NASA to crash spacecraft into asteroid in 2022

NASA to crash spacecraft into asteroid in 2022: National Aeronautics and Space Administration (Nasa) is planning to launch a spacecraft aboard a SpaceX Falcon 9 rocket that will hit a small moonlet in the binary asteroid system Didymos in September 2022. For those who are unaware, a moonlet is a small moon whereas a binary asteroid system is a system of two asteroids orbiting their common barycentre while the barycentre is the centre of mass of two or more bodies that are orbiting each other which is the point around which they both orbit.

The Double Asteroid Redirection Test (DART) will get one chance to hit its target, a small moonlet in the binary asteroid system Didymos. The asteroid poses no threat to Earth, NASA said in a statement.

This will be done in order to demonstrate a planetary defense technique and is scheduled to be launched in mid-2021. By using solar electric propulsion, DART will intercept the target when the asteroid will be within 11 million km of Earth.

DART Spacecraft

To navigate the DART spacecraft to its intended target — a binary asteroid that consists of a small moon (Didymos B) orbiting a larger body (Didymos A) — scientists need to understand how the system behaves.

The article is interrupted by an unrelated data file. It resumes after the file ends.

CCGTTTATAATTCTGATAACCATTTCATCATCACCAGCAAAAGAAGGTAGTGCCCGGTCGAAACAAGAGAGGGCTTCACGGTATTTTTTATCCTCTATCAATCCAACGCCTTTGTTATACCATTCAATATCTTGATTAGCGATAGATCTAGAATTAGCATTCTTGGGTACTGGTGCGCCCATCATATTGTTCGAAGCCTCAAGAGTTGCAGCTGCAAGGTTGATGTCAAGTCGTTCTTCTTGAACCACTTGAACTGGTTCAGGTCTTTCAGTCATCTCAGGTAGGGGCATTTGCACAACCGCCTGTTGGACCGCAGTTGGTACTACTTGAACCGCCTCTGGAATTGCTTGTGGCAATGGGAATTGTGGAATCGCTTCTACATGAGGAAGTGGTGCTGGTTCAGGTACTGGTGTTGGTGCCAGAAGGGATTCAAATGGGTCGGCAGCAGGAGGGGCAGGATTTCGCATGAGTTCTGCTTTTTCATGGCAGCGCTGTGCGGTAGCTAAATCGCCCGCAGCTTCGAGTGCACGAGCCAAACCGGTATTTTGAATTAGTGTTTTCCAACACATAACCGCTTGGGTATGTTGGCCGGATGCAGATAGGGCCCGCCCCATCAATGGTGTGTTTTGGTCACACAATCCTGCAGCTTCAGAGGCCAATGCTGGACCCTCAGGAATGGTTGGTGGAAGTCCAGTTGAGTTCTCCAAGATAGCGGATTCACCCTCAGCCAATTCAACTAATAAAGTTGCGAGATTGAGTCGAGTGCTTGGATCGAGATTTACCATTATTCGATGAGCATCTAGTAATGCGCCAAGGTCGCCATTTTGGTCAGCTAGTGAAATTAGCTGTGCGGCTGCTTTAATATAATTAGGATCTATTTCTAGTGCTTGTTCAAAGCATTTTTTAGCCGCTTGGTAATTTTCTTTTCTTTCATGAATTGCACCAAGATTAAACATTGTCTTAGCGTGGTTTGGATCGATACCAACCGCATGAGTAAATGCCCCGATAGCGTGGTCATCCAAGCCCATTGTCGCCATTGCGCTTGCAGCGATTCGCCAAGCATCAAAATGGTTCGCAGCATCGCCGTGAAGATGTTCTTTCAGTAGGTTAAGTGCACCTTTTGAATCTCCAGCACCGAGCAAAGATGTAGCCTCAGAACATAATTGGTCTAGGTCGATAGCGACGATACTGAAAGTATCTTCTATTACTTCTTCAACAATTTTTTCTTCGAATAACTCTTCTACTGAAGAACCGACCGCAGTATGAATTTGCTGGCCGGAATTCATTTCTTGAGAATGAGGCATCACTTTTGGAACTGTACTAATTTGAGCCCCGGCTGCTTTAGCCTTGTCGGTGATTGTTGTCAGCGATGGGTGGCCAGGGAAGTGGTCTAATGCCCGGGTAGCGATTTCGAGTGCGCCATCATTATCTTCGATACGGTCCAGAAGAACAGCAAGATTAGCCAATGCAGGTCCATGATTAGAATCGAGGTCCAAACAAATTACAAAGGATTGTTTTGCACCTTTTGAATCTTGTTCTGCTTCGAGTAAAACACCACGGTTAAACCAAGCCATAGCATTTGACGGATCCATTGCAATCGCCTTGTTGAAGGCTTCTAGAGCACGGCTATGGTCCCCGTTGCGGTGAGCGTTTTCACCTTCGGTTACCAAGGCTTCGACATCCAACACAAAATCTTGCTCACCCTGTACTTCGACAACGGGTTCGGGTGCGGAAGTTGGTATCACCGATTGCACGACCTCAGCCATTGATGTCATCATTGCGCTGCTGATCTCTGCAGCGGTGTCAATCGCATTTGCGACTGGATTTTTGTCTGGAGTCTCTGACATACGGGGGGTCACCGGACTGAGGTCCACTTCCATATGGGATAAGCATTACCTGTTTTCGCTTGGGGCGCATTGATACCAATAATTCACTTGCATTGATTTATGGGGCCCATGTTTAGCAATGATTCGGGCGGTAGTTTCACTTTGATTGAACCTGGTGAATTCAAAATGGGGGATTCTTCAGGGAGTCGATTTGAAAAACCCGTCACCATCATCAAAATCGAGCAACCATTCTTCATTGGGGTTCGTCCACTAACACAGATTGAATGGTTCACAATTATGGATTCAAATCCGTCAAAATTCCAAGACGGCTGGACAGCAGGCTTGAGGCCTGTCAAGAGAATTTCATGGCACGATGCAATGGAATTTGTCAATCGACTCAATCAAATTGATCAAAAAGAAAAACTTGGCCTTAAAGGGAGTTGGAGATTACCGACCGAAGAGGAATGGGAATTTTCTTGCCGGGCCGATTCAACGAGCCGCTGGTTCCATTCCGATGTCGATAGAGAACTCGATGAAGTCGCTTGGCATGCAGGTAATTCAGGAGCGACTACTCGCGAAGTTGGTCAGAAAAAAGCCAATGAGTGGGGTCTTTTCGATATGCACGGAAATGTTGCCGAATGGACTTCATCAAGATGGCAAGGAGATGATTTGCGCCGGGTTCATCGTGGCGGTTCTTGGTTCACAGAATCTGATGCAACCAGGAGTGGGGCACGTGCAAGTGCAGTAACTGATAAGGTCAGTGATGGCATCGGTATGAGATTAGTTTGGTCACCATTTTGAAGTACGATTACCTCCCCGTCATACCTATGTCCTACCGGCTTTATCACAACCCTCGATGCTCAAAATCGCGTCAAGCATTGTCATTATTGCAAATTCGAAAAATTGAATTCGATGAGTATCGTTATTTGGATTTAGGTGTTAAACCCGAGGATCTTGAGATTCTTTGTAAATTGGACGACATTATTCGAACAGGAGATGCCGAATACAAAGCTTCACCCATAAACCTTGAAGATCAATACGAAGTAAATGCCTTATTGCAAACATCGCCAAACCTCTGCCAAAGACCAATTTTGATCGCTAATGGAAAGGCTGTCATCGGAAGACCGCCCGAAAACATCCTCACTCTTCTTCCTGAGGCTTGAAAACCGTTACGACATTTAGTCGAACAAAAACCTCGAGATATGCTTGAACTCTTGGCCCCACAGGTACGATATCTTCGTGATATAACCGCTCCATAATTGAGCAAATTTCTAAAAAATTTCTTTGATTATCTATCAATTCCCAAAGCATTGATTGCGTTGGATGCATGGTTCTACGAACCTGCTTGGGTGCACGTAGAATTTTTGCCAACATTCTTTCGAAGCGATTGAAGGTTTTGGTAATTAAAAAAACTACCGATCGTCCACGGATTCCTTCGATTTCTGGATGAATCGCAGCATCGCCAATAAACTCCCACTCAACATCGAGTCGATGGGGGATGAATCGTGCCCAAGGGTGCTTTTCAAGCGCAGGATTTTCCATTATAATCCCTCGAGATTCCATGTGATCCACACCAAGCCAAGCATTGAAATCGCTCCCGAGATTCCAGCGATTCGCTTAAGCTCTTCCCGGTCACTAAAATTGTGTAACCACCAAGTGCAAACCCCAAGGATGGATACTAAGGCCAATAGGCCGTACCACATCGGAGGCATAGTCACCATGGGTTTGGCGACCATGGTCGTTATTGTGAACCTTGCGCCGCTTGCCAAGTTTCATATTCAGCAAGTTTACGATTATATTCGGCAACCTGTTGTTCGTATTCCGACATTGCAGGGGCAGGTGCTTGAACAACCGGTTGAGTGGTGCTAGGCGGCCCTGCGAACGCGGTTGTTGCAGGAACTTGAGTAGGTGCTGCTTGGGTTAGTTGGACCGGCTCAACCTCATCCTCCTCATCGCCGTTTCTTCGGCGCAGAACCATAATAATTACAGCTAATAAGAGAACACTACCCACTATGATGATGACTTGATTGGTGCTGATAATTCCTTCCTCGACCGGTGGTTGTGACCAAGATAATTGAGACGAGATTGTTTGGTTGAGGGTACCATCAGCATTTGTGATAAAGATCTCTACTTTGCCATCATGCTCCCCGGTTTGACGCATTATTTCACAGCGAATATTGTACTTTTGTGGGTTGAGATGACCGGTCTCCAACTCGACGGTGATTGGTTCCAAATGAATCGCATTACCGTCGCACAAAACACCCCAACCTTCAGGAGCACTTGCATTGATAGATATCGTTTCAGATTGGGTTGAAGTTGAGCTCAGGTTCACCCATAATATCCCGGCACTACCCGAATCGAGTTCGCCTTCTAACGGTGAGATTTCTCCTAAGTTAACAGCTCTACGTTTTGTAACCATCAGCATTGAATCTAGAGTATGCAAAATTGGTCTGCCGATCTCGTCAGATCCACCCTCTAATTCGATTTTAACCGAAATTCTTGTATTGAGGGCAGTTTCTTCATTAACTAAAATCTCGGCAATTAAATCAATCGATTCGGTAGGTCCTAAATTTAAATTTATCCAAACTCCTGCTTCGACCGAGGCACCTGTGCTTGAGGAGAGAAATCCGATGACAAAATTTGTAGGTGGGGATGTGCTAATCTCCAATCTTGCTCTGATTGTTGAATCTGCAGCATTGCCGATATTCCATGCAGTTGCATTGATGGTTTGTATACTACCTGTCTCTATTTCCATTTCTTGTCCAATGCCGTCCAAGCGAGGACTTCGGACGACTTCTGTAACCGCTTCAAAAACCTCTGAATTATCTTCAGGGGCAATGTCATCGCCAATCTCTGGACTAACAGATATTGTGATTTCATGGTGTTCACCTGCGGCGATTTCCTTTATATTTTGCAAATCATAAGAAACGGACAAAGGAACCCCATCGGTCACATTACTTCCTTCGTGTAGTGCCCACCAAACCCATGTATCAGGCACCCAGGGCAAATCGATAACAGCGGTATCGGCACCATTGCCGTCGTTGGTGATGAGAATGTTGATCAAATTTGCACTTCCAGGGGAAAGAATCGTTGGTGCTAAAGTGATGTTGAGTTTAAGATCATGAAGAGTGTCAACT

Scientists have been making efforts to observe Didymos from Earth since 2015. Observations will help researchers to better understand the extent of the impact made when DART slams into its target — Didymos B — in September 2022.

“The Didymos system is too small and too far to be seen as anything more than a point of light, but we can get the data we need by measuring the brightness of that point of light, which changes as Didymos A rotates and Didymos B orbits,” said Andy Rivkin, DART investigation team co-lead.

The investigation team will observe Didymos again from late 2020 into the spring of 2021. Final ground-based observations will occur as the spacecraft travels toward the asteroid, as well as after impact occurs.

The total cost for Nasa to launch DART is approximately $69 million, which includes the launch service and other mission-related costs.